All the beginning lines are tight, focused, and revealing of the way the story will be told. This is what every writer hopes to achieve in his or her opening. Sometimes this means rewriting the passage a dozen times.

In my current work-in-progress, I struggled with the opening lines. In the end, as I neared the climax of the plot, I could see better how to link the end with the beginning. And once I had that, the opening also became clearer. The first line I settled on is this:

“On the third night Felicity lifted the shotgun from its place in the cabinet, and this time she loaded it.”

The following lines describe the previous two nights, and why this night she is loading her weapon.

I rarely begin a story or novel with a perfect opening line. Instead, I return to the first sentence again and again, as the story takes shape and the direction becomes clearer. I might rewrite the opening a dozen times, but when I finally get the perfect first line, everything else falls into place.



19 comments:

Charles Gramlich said...

I do love good openings!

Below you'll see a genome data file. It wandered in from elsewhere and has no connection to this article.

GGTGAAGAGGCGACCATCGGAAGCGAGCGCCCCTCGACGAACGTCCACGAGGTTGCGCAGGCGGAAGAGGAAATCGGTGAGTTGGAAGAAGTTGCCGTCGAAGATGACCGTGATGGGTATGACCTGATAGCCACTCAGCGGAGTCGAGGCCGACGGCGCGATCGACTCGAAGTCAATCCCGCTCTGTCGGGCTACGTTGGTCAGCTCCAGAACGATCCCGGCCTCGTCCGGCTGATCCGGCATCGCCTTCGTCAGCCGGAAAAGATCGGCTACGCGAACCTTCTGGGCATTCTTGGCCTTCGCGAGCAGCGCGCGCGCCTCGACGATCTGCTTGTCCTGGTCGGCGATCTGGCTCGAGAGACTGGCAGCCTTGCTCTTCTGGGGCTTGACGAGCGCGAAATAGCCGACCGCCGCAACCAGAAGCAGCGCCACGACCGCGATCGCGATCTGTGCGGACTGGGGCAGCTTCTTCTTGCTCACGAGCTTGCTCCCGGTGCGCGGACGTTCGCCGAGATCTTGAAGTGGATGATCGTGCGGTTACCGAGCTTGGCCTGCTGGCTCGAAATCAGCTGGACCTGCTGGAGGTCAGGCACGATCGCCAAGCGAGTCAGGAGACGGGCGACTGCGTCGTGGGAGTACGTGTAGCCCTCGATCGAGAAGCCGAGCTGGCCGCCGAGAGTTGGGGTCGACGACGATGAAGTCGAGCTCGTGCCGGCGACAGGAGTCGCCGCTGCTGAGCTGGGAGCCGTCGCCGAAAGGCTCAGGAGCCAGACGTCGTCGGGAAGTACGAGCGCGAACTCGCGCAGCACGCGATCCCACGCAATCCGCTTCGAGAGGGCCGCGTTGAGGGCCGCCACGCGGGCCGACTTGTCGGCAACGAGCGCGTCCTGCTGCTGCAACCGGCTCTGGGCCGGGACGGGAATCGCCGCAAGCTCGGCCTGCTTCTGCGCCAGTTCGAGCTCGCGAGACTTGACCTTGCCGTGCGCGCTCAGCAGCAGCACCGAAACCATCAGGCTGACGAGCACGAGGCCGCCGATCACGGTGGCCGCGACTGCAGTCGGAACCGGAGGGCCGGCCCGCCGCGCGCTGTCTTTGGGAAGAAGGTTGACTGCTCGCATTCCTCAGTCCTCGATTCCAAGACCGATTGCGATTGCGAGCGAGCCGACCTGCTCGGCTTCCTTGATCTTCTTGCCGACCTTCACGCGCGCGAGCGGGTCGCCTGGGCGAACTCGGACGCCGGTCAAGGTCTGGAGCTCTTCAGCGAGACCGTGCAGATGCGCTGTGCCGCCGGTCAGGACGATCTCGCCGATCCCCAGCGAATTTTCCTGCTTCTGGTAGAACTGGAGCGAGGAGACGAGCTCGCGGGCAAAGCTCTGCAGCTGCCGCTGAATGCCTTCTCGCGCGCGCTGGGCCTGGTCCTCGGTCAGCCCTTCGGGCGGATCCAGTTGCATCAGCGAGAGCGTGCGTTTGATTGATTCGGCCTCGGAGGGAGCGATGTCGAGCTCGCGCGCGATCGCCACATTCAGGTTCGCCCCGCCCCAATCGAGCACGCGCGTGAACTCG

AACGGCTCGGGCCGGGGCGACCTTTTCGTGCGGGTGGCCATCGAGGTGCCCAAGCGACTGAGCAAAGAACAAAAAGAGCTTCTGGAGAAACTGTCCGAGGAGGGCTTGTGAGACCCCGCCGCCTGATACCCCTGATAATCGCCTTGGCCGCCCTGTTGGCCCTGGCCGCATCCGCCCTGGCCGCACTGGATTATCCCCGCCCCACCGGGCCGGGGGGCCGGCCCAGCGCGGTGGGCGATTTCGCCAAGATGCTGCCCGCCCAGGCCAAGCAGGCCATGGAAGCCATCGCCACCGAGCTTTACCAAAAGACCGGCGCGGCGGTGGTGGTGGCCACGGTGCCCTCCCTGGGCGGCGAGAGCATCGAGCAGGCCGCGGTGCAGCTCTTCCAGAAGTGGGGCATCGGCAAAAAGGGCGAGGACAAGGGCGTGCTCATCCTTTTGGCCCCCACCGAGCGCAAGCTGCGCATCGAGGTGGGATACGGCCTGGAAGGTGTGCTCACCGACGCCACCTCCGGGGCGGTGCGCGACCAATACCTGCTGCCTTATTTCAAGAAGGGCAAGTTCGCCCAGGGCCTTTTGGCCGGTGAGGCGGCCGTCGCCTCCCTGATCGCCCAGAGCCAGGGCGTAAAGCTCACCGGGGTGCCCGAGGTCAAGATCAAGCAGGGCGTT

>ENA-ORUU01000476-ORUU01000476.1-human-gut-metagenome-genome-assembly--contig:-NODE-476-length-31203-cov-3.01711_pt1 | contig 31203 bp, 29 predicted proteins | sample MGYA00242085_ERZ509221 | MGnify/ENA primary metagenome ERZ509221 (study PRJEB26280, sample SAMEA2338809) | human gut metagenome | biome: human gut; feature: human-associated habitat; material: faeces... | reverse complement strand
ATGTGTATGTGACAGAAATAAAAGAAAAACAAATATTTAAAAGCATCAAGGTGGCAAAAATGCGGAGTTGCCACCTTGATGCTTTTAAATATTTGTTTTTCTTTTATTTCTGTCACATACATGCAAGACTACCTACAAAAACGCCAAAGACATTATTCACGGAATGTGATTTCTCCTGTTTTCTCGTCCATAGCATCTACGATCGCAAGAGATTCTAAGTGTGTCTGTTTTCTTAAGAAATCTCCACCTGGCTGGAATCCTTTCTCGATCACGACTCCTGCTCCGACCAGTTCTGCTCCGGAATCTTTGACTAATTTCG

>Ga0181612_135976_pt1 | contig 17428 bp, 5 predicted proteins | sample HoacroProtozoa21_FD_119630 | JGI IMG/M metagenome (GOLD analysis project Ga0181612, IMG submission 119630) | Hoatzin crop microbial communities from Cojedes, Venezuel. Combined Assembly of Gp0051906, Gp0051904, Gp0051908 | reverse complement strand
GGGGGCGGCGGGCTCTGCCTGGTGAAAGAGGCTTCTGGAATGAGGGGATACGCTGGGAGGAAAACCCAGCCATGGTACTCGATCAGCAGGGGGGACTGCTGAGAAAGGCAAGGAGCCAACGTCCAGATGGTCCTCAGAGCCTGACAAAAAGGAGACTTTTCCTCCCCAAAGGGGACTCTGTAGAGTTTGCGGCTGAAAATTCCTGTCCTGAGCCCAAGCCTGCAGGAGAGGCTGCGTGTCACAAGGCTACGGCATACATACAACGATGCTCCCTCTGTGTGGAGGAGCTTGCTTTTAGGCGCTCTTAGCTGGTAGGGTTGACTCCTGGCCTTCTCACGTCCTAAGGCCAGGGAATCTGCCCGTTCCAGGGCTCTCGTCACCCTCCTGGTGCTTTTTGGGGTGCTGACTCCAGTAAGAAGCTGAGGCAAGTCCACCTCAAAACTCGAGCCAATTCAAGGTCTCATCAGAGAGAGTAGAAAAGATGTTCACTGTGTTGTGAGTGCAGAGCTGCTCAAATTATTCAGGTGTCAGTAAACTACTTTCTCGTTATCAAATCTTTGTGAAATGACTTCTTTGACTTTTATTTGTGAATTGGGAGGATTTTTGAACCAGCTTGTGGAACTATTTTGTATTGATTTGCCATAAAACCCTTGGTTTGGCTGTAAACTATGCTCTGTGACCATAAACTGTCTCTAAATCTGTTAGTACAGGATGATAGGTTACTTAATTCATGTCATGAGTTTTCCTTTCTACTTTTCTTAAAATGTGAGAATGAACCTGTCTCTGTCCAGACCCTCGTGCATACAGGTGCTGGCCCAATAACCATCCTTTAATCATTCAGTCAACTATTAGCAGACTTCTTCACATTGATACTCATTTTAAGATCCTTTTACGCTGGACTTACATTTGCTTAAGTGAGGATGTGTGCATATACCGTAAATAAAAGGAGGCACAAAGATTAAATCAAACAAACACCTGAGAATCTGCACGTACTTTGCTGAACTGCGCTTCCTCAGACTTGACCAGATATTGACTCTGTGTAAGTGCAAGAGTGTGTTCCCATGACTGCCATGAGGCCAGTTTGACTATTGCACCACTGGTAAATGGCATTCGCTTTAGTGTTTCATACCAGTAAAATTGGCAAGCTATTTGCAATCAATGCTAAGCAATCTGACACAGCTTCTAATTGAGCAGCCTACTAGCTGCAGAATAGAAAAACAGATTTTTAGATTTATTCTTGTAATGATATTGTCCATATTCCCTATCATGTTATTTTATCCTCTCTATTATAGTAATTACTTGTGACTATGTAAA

Liane Spicer said...

Welcome to Novel Spaces, Susan!

These examples were great. Some writer said he spends months on the opening and when he gets it right the rest just flows. I'm the opposite; I write the story then come back and agonize over the start.

Susan Oleksiw said...

I do the same, Liane. I work and rework the opening, and then I seem to rewrite it when I finally have the ending. No matter how much work I put into the opening when I'm writing the first draft, I feel I have to change it. Openings and endings are tough--and so important.

Thanks for hosting me here, Liane.

Susan Oleksiw said...

Charles, I so admire writers who can craft a good opening. Thanks for commenting.

Pamela S Thibodeaux said...

Great post!
I love a juicy opening line.
good luck and God's blessings
PamT

Susan Oleksiw said...

Thanks, Pam.

Jacqueline Seewald said...

Openings are also the most difficult part for me as well. I write and rewrite them many times before I'm satisfied. Drawing the reader into the story needs to be immediate, now more than ever before due to short attention spans.

Amy Reade said...

I love that you've given examples of great opening lines and explained the reasons they work so well. I just joined a Facebook group called First Line Monday and readers simply post the first line of the book they're currently reading. It's fascinating to see the variety that authors come up with. Thanks for a great post!!

Jan Christensen said...

Great post, Susan. Interesting choices you made. I pictured you grabbing books from you shelves and reading first lines. Could be a really fun thing for an author to do. Excuse me while I peruse my shelves.

Earl Staggs said...


Susan, something you said reminded me of a quote I saw long ago. I sounded silly at first, but it really isn't. "You can't finish the first line until you finish the last one."